Bernard Diu

Do atoms really exist ? Publication date : February 1, 1997

We can rest assured : atoms really do exist. However, certain picky purists could ask questions about the signification of this expression : what should we understand when we speak about the "real existence" of something whose size in measured in cento-millions of a centimeter and whose behaviour is governed by laws (that of quantum mechanics) so fundamentally distinct from those we have been taught for centuries in "classical" physics - ever since the times of Galileo and Newton ? What is more, the reality of atoms and molecules gave rise, at the turn of the century (around 1900), to a controversy sometimes quite ferocious, concerning the very phenomenons and concepts treated in this book. And so, Paul Pascal, who was an exceptional chemist, used to tell the story of how, in 1905, a young student and candidate for the General Chemisty certificate at the Sorbonne, he was assigned to a professor who refused the existence of atoms and forbade others to even consider the possibility. Worse still, the Viennese Ludwig Bolztmann, genius promoter of mechanical statistics, was pushed to suicide in 1906 by the sarcasms of his detractors. Several months later in the same year, a Frenchman, Jean Perrin, proved the irrefutable existence of atoms and the validity of mechanical statistics. It would only be fair to recognize that the anti-atomnists, in order to be so virulent and forceful in their claims, must have had a theory of physics extremely coherent and efficient - thermodynamics, of which Bernard Diu also speaks of in great length - and thus apparently had no need for atoms. After having first of all clarified the theory of physics, what is physics and what isn't, Bernard Diu explains in a very simple way, the implications and the eventual oppositions, between thermodynamics and statistical mechanics.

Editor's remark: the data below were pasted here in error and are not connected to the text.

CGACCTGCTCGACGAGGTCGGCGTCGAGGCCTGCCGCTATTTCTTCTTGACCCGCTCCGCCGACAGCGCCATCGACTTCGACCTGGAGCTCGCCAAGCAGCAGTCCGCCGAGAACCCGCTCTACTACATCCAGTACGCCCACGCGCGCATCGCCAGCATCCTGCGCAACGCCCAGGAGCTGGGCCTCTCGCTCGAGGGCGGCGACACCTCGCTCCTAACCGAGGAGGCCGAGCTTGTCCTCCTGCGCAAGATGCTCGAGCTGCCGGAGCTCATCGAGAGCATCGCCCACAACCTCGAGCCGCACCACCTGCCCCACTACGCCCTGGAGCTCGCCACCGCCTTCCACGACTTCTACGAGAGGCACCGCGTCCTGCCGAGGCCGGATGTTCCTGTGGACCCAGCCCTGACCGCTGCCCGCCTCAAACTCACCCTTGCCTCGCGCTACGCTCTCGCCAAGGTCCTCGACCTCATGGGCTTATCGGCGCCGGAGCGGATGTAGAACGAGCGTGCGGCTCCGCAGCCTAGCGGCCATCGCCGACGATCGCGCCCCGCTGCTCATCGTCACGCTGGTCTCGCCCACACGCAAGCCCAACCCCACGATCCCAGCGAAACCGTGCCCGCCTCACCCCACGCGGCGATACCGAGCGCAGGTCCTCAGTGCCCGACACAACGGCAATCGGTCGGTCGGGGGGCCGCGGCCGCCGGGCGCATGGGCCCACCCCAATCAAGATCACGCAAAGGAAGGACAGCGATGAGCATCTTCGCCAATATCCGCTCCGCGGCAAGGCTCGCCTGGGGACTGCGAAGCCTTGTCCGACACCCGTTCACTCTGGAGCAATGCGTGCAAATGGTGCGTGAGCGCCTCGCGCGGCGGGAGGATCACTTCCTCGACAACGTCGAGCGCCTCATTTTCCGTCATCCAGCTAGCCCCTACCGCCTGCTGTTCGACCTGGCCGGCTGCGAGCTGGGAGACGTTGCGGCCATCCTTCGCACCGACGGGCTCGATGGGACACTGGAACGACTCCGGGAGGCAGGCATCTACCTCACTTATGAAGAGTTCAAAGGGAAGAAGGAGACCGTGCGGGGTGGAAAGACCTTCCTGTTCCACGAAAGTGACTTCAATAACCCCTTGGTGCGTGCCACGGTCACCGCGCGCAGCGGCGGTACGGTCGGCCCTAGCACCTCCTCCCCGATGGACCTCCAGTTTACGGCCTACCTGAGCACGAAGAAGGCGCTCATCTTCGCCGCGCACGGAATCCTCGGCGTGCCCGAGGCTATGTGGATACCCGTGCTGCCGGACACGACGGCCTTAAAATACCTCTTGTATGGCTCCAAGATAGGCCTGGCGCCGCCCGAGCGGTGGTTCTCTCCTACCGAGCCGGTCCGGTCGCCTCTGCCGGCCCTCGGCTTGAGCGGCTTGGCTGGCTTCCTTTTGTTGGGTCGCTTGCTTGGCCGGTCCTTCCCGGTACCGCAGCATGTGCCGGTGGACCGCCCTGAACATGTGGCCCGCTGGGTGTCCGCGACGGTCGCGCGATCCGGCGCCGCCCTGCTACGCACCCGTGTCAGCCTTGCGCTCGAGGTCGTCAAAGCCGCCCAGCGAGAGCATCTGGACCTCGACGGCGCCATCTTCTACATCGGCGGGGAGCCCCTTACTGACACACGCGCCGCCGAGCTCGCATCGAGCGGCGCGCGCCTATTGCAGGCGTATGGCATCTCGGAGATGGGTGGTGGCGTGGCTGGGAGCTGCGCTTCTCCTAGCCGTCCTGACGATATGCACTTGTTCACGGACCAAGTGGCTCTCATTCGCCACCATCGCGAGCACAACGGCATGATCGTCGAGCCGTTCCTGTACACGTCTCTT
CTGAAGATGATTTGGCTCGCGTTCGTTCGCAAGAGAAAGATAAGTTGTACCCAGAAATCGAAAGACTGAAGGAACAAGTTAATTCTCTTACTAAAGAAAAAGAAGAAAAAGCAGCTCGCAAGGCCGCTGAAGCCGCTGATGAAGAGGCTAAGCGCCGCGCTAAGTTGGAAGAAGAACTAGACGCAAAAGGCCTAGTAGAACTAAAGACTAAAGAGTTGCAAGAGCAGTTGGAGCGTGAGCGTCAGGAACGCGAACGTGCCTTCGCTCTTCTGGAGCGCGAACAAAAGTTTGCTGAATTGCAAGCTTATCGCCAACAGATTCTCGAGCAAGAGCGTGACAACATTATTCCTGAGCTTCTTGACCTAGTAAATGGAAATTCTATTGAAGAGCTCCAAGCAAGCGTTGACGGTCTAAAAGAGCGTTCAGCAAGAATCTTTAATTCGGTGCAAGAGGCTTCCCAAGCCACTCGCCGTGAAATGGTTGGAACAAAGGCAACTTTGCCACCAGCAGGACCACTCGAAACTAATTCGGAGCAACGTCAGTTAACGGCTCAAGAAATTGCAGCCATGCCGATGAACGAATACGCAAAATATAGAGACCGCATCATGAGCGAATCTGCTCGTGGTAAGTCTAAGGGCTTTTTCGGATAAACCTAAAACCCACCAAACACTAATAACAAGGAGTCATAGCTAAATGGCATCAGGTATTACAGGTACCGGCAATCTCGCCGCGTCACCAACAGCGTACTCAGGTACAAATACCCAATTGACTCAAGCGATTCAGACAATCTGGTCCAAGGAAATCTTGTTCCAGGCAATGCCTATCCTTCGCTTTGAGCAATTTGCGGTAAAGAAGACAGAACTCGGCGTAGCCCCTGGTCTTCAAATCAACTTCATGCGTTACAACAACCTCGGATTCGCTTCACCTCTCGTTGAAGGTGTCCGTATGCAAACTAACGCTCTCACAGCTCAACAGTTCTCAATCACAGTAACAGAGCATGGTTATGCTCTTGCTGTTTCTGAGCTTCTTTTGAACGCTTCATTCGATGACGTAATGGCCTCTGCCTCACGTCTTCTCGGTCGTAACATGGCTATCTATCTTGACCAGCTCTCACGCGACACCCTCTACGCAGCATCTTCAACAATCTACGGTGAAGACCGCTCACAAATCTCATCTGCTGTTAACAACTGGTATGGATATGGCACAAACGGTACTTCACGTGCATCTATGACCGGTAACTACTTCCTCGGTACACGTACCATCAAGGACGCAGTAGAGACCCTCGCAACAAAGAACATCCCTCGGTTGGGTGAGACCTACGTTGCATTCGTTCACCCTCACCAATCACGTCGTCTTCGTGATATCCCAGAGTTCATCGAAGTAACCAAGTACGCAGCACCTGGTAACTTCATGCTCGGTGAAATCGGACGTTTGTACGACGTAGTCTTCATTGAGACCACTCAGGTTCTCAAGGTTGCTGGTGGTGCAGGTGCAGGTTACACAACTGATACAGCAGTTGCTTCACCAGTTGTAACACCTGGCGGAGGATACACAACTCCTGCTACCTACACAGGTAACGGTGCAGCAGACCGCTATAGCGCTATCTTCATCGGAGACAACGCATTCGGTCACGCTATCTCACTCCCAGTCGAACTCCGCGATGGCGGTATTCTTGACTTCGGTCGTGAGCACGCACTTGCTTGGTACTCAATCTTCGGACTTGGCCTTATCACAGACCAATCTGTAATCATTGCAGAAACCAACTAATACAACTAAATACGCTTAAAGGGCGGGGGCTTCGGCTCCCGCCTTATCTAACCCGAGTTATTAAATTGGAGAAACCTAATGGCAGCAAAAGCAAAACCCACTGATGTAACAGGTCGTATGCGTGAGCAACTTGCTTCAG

Bernard Diu, a graduate of the Ecole Normale Supérieur, is a professor at the University of Paris VII.